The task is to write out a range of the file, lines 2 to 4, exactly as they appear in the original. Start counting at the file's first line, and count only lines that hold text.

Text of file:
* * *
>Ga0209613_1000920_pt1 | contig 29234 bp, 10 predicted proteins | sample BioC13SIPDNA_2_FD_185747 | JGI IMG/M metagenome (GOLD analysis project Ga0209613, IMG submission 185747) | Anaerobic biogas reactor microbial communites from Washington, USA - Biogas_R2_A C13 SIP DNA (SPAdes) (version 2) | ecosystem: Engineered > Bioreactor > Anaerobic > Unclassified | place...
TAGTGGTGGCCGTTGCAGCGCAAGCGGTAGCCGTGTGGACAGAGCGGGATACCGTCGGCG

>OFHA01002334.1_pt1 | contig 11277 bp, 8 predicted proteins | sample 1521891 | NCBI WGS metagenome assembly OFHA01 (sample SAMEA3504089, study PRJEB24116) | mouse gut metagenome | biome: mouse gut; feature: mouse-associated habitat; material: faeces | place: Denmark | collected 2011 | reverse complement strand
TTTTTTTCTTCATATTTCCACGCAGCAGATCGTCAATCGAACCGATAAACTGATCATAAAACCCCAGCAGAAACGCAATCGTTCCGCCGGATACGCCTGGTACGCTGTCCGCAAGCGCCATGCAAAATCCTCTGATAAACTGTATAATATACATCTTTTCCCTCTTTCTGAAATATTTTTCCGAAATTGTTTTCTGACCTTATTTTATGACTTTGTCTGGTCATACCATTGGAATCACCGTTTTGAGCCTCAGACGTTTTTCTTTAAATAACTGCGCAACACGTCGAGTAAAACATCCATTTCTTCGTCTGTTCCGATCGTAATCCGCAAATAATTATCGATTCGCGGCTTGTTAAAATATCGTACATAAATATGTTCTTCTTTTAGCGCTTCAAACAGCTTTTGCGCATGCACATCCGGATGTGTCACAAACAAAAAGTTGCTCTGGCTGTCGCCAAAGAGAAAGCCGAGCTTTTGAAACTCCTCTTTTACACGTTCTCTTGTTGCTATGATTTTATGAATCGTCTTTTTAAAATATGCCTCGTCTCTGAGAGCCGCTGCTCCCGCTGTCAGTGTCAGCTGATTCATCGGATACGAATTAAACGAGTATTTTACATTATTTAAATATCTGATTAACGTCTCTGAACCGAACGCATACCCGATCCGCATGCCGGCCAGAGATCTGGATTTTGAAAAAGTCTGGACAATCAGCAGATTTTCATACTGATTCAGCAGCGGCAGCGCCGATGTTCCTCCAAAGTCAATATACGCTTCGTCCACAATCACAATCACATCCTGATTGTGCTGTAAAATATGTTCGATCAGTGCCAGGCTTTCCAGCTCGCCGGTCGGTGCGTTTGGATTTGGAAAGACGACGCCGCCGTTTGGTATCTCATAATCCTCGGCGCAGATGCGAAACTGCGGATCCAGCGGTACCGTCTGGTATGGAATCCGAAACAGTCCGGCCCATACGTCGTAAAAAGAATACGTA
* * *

TAGTGGTGGCCGTTGCAGCGCAAGCGGTAGCCGTGTGGACAGAGCGGGATACCGTCGGCG

>OFHA01002334.1_pt1 | contig 11277 bp, 8 predicted proteins | sample 1521891 | NCBI WGS metagenome assembly OFHA01 (sample SAMEA3504089, study PRJEB24116) | mouse gut metagenome | biome: mouse gut; feature: mouse-associated habitat; material: faeces | place: Denmark | collected 2011 | reverse complement strand
TTTTTTTCTTCATATTTCCACGCAGCAGATCGTCAATCGAACCGATAAACTGATCATAAAACCCCAGCAGAAACGCAATCGTTCCGCCGGATACGCCTGGTACGCTGTCCGCAAGCGCCATGCAAAATCCTCTGATAAACTGTATAATATACATCTTTTCCCTCTTTCTGAAATATTTTTCCGAAATTGTTTTCTGACCTTATTTTATGACTTTGTCTGGTCATACCATTGGAATCACCGTTTTGAGCCTCAGACGTTTTTCTTTAAATAACTGCGCAACACGTCGAGTAAAACATCCATTTCTTCGTCTGTTCCGATCGTAATCCGCAAATAATTATCGATTCGCGGCTTGTTAAAATATCGTACATAAATATGTTCTTCTTTTAGCGCTTCAAACAGCTTTTGCGCATGCACATCCGGATGTGTCACAAACAAAAAGTTGCTCTGGCTGTCGCCAAAGAGAAAGCCGAGCTTTTGAAACTCCTCTTTTACACGTTCTCTTGTTGCTATGATTTTATGAATCGTCTTTTTAAAATATGCCTCGTCTCTGAGAGCCGCTGCTCCCGCTGTCAGTGTCAGCTGATTCATCGGATACGAATTAAACGAGTATTTTACATTATTTAAATATCTGATTAACGTCTCTGAACCGAACGCATACCCGATCCGCATGCCGGCCAGAGATCTGGATTTTGAAAAAGTCTGGACAATCAGCAGATTTTCATACTGATTCAGCAGCGGCAGCGCCGATGTTCCTCCAAAGTCAATATACGCTTCGTCCACAATCACAATCACATCCTGATTGTGCTGTAAAATATGTTCGATCAGTGCCAGGCTTTCCAGCTCGCCGGTCGGTGCGTTTGGATTTGGAAAGACGACGCCGCCGTTTGGTATCTCATAATCCTCGGCGCAGATGCGAAACTGCGGATCCAGCGGTACCGTCTGGTATGGAATCCGAAACAGTCCGGCCCATACGTCGTAAAAAGAATACGTA